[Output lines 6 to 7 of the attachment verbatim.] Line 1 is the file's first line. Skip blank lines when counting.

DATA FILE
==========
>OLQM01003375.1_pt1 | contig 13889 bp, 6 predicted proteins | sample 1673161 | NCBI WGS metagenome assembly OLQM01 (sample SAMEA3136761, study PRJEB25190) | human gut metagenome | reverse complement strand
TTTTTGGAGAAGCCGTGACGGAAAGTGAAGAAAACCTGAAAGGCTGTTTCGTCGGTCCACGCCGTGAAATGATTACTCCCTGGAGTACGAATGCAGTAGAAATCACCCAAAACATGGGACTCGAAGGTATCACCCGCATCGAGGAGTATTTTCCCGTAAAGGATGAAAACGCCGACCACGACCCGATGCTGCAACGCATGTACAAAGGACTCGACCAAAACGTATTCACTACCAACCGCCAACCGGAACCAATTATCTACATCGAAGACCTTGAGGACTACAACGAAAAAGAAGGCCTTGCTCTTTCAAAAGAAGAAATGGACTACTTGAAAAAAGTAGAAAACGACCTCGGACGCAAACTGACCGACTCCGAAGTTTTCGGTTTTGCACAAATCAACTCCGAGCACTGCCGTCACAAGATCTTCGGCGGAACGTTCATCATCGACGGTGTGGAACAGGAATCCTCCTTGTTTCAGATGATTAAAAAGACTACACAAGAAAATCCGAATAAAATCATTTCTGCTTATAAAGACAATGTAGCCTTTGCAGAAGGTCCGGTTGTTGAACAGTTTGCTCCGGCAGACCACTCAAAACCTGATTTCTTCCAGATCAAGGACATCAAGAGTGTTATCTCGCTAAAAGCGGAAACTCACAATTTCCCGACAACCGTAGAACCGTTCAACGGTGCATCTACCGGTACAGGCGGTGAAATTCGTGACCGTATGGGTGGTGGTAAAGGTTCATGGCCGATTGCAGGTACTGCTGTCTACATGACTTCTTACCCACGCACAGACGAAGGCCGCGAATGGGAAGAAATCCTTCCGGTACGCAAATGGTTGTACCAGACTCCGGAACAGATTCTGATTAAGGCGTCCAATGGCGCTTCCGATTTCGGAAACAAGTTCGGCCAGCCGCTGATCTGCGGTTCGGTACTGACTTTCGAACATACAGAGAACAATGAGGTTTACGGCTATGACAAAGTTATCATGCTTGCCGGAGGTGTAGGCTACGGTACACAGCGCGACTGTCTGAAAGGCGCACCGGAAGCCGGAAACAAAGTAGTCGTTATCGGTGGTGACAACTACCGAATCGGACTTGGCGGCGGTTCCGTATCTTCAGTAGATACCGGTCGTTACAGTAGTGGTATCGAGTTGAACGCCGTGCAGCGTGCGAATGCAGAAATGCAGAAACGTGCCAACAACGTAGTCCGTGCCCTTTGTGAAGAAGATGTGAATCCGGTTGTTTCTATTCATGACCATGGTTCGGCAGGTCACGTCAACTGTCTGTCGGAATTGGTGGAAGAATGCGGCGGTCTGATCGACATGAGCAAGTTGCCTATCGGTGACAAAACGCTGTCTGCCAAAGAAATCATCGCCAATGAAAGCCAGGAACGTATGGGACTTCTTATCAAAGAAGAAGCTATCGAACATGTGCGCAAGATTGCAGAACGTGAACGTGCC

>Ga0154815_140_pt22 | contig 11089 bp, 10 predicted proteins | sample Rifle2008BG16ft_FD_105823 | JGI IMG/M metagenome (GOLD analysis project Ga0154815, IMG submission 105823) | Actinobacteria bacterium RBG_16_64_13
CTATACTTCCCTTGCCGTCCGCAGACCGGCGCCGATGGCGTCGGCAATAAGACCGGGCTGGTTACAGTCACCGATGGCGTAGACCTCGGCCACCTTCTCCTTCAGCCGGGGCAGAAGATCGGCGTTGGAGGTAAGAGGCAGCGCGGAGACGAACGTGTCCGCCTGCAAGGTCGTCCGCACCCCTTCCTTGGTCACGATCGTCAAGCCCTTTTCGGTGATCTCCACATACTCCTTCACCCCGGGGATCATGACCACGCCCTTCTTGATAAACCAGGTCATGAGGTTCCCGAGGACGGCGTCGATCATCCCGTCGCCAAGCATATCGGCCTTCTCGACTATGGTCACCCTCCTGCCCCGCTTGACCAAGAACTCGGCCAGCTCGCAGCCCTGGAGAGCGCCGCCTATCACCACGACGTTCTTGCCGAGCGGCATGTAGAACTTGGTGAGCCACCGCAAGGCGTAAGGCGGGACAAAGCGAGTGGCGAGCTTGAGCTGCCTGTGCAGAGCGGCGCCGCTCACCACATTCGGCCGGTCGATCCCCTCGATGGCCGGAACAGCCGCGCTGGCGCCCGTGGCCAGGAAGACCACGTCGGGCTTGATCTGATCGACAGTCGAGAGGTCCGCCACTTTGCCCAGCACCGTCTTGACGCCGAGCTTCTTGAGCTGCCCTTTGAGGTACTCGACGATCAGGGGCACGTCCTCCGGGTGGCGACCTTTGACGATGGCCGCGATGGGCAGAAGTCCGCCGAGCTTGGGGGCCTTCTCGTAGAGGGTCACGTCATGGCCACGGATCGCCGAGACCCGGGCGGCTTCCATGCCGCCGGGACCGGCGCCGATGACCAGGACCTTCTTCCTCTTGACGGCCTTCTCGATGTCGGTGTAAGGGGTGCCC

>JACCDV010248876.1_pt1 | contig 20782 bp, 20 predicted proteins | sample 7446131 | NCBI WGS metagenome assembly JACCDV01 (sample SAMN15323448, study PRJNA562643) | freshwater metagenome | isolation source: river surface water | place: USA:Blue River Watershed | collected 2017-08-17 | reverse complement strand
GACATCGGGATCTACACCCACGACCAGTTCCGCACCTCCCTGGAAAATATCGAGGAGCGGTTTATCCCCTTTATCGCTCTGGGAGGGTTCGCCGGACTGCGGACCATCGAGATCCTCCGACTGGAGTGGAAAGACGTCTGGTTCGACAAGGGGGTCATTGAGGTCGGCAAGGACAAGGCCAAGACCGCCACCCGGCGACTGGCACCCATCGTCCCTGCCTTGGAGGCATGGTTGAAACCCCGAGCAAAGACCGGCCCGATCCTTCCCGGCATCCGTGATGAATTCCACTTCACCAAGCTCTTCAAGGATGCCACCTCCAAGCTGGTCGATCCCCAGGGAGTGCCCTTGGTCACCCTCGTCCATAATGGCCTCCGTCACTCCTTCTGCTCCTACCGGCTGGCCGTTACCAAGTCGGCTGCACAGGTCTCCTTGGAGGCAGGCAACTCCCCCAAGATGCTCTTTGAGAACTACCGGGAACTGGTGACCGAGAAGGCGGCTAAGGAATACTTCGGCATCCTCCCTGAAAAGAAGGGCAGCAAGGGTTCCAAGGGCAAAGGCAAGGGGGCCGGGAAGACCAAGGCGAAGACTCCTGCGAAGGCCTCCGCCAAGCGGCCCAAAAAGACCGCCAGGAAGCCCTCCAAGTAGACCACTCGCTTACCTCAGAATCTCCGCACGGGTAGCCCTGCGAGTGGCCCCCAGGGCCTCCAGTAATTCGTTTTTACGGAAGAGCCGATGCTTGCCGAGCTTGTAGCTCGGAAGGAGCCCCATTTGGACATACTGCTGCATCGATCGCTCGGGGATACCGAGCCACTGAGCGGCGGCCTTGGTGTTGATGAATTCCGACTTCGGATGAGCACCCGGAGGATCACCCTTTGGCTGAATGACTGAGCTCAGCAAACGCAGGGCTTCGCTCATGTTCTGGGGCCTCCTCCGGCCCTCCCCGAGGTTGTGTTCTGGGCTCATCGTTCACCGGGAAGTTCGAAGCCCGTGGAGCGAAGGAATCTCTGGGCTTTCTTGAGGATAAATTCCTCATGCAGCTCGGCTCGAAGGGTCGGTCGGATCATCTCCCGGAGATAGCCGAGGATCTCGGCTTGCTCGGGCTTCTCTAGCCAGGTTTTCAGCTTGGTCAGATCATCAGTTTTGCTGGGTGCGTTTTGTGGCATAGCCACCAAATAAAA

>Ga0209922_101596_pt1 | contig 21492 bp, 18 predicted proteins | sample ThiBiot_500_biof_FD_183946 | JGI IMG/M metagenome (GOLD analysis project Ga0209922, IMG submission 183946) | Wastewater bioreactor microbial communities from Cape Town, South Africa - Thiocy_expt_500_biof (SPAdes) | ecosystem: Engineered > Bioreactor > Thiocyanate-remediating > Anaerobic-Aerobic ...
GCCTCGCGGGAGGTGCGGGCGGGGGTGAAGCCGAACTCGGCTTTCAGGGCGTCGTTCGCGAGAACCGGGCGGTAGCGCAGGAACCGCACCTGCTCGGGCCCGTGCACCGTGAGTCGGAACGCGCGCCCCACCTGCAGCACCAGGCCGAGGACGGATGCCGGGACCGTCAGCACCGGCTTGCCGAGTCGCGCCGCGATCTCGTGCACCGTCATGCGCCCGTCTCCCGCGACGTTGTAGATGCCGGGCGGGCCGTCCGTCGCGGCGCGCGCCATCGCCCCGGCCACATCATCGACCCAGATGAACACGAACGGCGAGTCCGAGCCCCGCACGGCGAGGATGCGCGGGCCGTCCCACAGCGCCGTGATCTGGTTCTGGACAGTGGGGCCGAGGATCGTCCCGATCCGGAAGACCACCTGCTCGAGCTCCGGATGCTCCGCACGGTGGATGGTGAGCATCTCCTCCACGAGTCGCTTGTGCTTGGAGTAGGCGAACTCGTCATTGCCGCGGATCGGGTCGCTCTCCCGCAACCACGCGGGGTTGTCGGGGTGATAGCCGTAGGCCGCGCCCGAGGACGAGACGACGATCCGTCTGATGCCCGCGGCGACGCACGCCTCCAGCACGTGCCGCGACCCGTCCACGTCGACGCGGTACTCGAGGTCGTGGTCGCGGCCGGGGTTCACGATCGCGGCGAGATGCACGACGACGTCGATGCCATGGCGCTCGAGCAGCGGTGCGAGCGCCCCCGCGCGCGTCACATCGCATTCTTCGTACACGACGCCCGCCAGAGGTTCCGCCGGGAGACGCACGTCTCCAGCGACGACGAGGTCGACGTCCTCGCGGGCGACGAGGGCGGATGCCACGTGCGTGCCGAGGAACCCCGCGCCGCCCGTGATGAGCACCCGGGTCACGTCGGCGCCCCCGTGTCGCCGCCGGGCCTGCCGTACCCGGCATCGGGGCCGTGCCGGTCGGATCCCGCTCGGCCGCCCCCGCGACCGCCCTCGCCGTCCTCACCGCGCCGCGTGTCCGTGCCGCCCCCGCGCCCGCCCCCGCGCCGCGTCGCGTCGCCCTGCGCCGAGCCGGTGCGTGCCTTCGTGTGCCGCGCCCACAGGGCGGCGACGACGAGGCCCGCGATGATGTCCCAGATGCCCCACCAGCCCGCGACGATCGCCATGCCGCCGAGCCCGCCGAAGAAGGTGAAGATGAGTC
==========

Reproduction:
GACATCGGGATCTACACCCACGACCAGTTCCGCACCTCCCTGGAAAATATCGAGGAGCGGTTTATCCCCTTTATCGCTCTGGGAGGGTTCGCCGGACTGCGGACCATCGAGATCCTCCGACTGGAGTGGAAAGACGTCTGGTTCGACAAGGGGGTCATTGAGGTCGGCAAGGACAAGGCCAAGACCGCCACCCGGCGACTGGCACCCATCGTCCCTGCCTTGGAGGCATGGTTGAAACCCCGAGCAAAGACCGGCCCGATCCTTCCCGGCATCCGTGATGAATTCCACTTCACCAAGCTCTTCAAGGATGCCACCTCCAAGCTGGTCGATCCCCAGGGAGTGCCCTTGGTCACCCTCGTCCATAATGGCCTCCGTCACTCCTTCTGCTCCTACCGGCTGGCCGTTACCAAGTCGGCTGCACAGGTCTCCTTGGAGGCAGGCAACTCCCCCAAGATGCTCTTTGAGAACTACCGGGAACTGGTGACCGAGAAGGCGGCTAAGGAATACTTCGGCATCCTCCCTGAAAAGAAGGGCAGCAAGGGTTCCAAGGGCAAAGGCAAGGGGGCCGGGAAGACCAAGGCGAAGACTCCTGCGAAGGCCTCCGCCAAGCGGCCCAAAAAGACCGCCAGGAAGCCCTCCAAGTAGACCACTCGCTTACCTCAGAATCTCCGCACGGGTAGCCCTGCGAGTGGCCCCCAGGGCCTCCAGTAATTCGTTTTTACGGAAGAGCCGATGCTTGCCGAGCTTGTAGCTCGGAAGGAGCCCCATTTGGACATACTGCTGCATCGATCGCTCGGGGATACCGAGCCACTGAGCGGCGGCCTTGGTGTTGATGAATTCCGACTTCGGATGAGCACCCGGAGGATCACCCTTTGGCTGAATGACTGAGCTCAGCAAACGCAGGGCTTCGCTCATGTTCTGGGGCCTCCTCCGGCCCTCCCCGAGGTTGTGTTCTGGGCTCATCGTTCACCGGGAAGTTCGAAGCCCGTGGAGCGAAGGAATCTCTGGGCTTTCTTGAGGATAAATTCCTCATGCAGCTCGGCTCGAAGGGTCGGTCGGATCATCTCCCGGAGATAGCCGAGGATCTCGGCTTGCTCGGGCTTCTCTAGCCAGGTTTTCAGCTTGGTCAGATCATCAGTTTTGCTGGGTGCGTTTTGTGGCATAGCCACCAAATAAAA

>Ga0209922_101596_pt1 | contig 21492 bp, 18 predicted proteins | sample ThiBiot_500_biof_FD_183946 | JGI IMG/M metagenome (GOLD analysis project Ga0209922, IMG submission 183946) | Wastewater bioreactor microbial communities from Cape Town, South Africa - Thiocy_expt_500_biof (SPAdes) | ecosystem: Engineered > Bioreactor > Thiocyanate-remediating > Anaerobic-Aerobic ...